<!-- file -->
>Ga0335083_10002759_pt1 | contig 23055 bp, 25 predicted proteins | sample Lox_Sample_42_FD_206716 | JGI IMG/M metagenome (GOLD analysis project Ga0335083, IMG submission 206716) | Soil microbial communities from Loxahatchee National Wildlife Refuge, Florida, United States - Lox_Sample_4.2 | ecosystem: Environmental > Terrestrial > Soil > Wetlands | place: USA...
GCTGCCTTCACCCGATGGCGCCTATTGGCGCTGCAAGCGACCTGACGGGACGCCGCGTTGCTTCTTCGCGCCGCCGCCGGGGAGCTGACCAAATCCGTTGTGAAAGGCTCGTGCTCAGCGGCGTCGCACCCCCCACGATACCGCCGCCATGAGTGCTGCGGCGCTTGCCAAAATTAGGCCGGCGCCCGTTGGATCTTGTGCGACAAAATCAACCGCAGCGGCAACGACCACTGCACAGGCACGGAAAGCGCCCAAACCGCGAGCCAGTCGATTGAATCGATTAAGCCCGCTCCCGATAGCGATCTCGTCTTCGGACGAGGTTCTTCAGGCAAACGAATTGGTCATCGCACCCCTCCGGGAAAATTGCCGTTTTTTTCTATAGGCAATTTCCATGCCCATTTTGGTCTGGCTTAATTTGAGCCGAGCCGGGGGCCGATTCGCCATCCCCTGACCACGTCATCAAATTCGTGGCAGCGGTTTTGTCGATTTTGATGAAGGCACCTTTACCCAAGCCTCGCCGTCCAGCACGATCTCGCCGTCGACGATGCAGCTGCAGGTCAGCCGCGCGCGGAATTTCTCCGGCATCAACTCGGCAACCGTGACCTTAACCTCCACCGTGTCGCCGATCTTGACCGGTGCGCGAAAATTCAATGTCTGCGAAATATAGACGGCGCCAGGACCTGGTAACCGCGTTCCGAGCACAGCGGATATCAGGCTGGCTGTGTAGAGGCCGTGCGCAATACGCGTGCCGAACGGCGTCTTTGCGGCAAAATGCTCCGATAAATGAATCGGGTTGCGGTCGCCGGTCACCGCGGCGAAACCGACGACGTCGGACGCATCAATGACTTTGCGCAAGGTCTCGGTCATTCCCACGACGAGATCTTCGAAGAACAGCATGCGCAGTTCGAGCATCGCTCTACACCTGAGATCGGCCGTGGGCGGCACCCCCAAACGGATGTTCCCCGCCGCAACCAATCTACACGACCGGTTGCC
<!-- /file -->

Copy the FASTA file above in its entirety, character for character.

>Ga0335083_10002759_pt1 | contig 23055 bp, 25 predicted proteins | sample Lox_Sample_42_FD_206716 | JGI IMG/M metagenome (GOLD analysis project Ga0335083, IMG submission 206716) | Soil microbial communities from Loxahatchee National Wildlife Refuge, Florida, United States - Lox_Sample_4.2 | ecosystem: Environmental > Terrestrial > Soil > Wetlands | place: USA...
GCTGCCTTCACCCGATGGCGCCTATTGGCGCTGCAAGCGACCTGACGGGACGCCGCGTTGCTTCTTCGCGCCGCCGCCGGGGAGCTGACCAAATCCGTTGTGAAAGGCTCGTGCTCAGCGGCGTCGCACCCCCCACGATACCGCCGCCATGAGTGCTGCGGCGCTTGCCAAAATTAGGCCGGCGCCCGTTGGATCTTGTGCGACAAAATCAACCGCAGCGGCAACGACCACTGCACAGGCACGGAAAGCGCCCAAACCGCGAGCCAGTCGATTGAATCGATTAAGCCCGCTCCCGATAGCGATCTCGTCTTCGGACGAGGTTCTTCAGGCAAACGAATTGGTCATCGCACCCCTCCGGGAAAATTGCCGTTTTTTTCTATAGGCAATTTCCATGCCCATTTTGGTCTGGCTTAATTTGAGCCGAGCCGGGGGCCGATTCGCCATCCCCTGACCACGTCATCAAATTCGTGGCAGCGGTTTTGTCGATTTTGATGAAGGCACCTTTACCCAAGCCTCGCCGTCCAGCACGATCTCGCCGTCGACGATGCAGCTGCAGGTCAGCCGCGCGCGGAATTTCTCCGGCATCAACTCGGCAACCGTGACCTTAACCTCCACCGTGTCGCCGATCTTGACCGGTGCGCGAAAATTCAATGTCTGCGAAATATAGACGGCGCCAGGACCTGGTAACCGCGTTCCGAGCACAGCGGATATCAGGCTGGCTGTGTAGAGGCCGTGCGCAATACGCGTGCCGAACGGCGTCTTTGCGGCAAAATGCTCCGATAAATGAATCGGGTTGCGGTCGCCGGTCACCGCGGCGAAACCGACGACGTCGGACGCATCAATGACTTTGCGCAAGGTCTCGGTCATTCCCACGACGAGATCTTCGAAGAACAGCATGCGCAGTTCGAGCATCGCTCTACACCTGAGATCGGCCGTGGGCGGCACCCCCAAACGGATGTTCCCCGCCGCAACCAATCTACACGACCGGTTGCC